Enjoyment appears as purely private matter, but this is by far not the case. Ever since Aristotle the philosophical social critique is tormented by the question, whether the libidinal tendencies of human subjects allow the construction of a just political-economic order. It seemed at first that in modernity this problem had been overcome. Economic liberalism and utilitarianism argued that egoistic private interests and social justice were directly linked and that capitalism united libidinal and political economy in the best possible manner. But the political-economic panorama soon turned out significantly more complex and contradictory; an insight to which Marx’s intervention with his critique of political economy significantly contributed. Another critical turn is to be found in psychoanalysis. Freud’s conception of the unconscious provided a new cartography of political space and his theory of libido revealed the participation of libidinal apparatuses in sustaining the capitalist power-relations. Tomšič’s essay recalls these Freudian insights and circumscribes the political stakes of psychoanalysis under the general banner of a Critique of Libidinal Economy.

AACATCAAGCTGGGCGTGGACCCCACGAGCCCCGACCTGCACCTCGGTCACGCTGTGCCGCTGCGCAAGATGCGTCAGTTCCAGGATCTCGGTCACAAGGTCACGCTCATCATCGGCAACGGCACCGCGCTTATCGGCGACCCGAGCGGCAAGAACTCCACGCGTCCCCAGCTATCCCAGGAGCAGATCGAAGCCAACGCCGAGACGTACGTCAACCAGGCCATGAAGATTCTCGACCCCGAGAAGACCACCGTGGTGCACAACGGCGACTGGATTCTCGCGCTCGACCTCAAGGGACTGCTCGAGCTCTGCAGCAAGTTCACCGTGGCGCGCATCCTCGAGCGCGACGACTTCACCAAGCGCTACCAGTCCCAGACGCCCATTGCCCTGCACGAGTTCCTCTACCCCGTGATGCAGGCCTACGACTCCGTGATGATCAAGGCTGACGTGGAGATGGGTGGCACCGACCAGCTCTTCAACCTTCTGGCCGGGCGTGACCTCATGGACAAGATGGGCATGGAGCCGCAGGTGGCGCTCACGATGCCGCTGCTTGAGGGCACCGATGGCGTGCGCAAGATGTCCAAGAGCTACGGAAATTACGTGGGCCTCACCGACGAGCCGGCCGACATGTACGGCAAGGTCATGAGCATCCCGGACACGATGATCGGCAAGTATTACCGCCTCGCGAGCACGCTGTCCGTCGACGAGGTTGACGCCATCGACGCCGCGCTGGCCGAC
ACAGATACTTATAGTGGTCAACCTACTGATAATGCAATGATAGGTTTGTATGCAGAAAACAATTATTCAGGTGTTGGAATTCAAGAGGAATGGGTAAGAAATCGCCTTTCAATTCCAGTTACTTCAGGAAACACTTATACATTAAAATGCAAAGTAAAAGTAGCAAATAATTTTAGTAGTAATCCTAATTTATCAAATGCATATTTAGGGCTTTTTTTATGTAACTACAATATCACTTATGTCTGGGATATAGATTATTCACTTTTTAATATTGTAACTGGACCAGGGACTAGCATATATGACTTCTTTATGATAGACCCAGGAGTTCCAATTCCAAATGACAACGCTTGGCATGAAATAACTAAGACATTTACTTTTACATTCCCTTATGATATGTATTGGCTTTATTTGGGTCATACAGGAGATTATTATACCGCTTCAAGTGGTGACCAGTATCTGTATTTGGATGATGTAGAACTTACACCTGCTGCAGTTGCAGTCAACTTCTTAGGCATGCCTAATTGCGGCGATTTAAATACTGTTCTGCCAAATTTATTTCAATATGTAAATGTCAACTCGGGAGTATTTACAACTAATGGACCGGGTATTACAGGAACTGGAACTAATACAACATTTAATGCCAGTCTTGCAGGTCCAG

Samo Tomšič obtained his PhD in philosophy at the University of Ljubljana, Slovenia, and is currently research associate at the Humboldt University in Berlin. His publications include The Capitalist Unconscious: Marx and Lacan (2015) and Jacques Lacan. Between Psychoanalysis and Politics (ed. with Andreja Zevnik, 2015).